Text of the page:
The PhoneBoy Blog

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Playing with VPNs

After listening to the recent Security Now podcasts that have went over various VPN techniques, I decided that I would play with them a little bit. Understand that most of my VPN experience is with both Check Point VPN-1/FireWall-1 and Nokia IP VPN, so I do have some hardcore experience with this stuff. It was nice to see a couple of different takes on this.

Hamachi is an interesting VPN tool. It calls itself a Zero Configuration VPN utility and Secure peer-to-peer. Since it’s not exactly open source, we can’t exactly verify that (even if Steve Gibson says it sounds like it’s secure). And at least with my routers, I can’t exactly say the configuration was “zero,” but then again I don’t have your typical consumer-level router so I had some issues making the VPN traffic work. However, with typical consumer-level gear, Hamachi would be pretty cool. It uses a third party server to work through the typical NAT problems. Once both computers “phone home” to the Hamachi server, the clients talk directly. Each computer is assigned a “permanent” 5.x.x.x address, which is a reserved and currently unused netblock.

The big problem I had with Hamachi is that it is peer-to-peer only. That is to say, you can only communicate between computers with the Hamachi client installed and configured on your “private” network. You cannot currently use a Hamachi tunnel to talk to other computers. According to the developer (who was very responsive on their forums), this is by design. They plan on addressing this in the 1.0 release.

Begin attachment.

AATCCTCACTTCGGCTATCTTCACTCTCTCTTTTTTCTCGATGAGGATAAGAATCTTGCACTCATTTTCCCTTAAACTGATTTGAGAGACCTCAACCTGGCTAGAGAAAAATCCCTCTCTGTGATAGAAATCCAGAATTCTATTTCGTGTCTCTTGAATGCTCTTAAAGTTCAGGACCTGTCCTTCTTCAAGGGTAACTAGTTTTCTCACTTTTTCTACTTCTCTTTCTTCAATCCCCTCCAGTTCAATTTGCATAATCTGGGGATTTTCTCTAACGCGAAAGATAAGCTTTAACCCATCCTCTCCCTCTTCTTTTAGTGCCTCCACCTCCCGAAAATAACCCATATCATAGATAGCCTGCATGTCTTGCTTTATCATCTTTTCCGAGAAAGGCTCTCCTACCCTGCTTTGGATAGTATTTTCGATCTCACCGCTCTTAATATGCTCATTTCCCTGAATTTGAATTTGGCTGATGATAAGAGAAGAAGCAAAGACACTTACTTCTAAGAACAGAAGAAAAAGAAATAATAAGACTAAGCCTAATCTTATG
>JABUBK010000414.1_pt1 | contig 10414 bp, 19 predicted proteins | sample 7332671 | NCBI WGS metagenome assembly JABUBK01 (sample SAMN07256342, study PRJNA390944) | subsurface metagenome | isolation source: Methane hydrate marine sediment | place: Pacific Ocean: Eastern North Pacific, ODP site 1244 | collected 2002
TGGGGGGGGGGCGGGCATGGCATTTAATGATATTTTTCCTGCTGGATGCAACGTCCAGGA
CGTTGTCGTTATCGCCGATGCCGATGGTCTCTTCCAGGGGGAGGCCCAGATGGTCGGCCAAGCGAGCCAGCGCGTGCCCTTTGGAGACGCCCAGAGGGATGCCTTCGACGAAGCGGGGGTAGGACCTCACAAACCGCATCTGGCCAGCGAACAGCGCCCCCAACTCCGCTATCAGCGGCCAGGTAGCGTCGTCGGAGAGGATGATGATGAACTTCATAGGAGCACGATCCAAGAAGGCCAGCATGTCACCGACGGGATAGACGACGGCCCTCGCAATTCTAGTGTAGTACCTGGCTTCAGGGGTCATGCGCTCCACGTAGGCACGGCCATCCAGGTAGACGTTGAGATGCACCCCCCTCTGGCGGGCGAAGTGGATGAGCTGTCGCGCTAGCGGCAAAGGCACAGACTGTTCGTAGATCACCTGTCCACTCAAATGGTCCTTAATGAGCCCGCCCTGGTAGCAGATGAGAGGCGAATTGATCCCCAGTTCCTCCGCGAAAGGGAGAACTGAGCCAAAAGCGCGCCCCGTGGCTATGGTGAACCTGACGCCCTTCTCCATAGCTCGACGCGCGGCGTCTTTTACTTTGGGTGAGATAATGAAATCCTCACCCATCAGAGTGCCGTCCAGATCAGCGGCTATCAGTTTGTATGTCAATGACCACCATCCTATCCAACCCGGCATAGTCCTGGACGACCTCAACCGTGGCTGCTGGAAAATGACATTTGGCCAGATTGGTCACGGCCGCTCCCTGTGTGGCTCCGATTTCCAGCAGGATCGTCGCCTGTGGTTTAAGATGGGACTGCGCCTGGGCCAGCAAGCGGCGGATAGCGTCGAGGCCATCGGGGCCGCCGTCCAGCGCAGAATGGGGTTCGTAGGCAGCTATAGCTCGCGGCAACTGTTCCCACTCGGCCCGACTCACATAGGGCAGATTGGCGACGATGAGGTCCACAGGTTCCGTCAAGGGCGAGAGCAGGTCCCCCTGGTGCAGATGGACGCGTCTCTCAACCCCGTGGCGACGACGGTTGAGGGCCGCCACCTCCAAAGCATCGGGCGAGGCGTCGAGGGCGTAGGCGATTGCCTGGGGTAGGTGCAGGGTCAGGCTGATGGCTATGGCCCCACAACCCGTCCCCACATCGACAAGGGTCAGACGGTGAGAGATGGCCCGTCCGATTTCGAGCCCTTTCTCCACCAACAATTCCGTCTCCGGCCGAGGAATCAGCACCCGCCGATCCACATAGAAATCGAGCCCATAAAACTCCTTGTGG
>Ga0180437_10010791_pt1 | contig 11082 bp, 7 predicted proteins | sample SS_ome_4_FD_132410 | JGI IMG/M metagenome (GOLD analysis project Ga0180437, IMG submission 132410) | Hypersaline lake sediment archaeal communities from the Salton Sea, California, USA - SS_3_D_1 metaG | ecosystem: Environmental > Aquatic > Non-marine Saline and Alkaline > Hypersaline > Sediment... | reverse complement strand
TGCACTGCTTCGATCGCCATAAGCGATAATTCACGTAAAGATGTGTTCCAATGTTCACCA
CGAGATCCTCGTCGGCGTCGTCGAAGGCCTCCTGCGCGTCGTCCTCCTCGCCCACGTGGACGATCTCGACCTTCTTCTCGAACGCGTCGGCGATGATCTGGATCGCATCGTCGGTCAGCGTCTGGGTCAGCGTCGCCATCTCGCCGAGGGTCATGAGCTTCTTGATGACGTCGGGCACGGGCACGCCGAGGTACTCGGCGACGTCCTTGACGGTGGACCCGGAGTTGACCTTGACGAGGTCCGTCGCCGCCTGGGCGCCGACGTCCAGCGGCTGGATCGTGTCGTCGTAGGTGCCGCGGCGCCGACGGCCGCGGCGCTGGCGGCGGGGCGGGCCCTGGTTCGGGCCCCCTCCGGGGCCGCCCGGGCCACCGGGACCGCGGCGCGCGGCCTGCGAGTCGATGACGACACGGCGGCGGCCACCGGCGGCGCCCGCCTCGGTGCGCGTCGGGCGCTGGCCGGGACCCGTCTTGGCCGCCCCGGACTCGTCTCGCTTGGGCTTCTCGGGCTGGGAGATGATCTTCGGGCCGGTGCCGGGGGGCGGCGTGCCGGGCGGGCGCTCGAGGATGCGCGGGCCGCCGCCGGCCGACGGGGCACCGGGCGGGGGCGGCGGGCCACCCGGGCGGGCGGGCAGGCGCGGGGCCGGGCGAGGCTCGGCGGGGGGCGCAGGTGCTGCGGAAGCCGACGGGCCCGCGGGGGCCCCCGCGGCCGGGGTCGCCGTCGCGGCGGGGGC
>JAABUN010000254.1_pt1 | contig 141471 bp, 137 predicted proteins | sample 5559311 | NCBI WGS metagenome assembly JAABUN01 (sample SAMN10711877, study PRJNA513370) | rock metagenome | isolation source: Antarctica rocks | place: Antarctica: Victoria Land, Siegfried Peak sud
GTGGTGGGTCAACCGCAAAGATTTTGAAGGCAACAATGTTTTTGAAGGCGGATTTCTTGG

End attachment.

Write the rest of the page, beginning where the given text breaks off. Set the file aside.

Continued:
Hamachi is not entirely cross-platform either. Clients are available for Windows and Linux currently with a Mac OS X client coming soon. The 1.0 client will be out for Windows first, then the Mac OS X version, then they will upgrade the Linux client in the Spring of 2006.

Between those two problems, I decided Hamachi wasn’t for me. Besides, at least one of the endpoints I need to talk to has static addressing. So instead I gave OpenVPN a shot.

OpenVPN requires a bit more setup. I had to slog through the documentation a little bit, but it didn’t take me long to get a functional server configuration as well as a functional client configuration. I pretty much used the sample files. I had to work around a lack of routes issue on the remote network temporarily until I could obtain passwords for the router to add in the necessary static routes.

I was able to get OpenVPN working on both Linux and Windows clients, a friend of mine managed to get it working on a Mac using Tunnelblick. We wrote some instructions and that was that.

Setting up OpenVPN was a little more involved, but it supports lots of platforms today, and that’s a good thing. Besides, I’m not afraid to roll up my sleeves and get my hands dirty.

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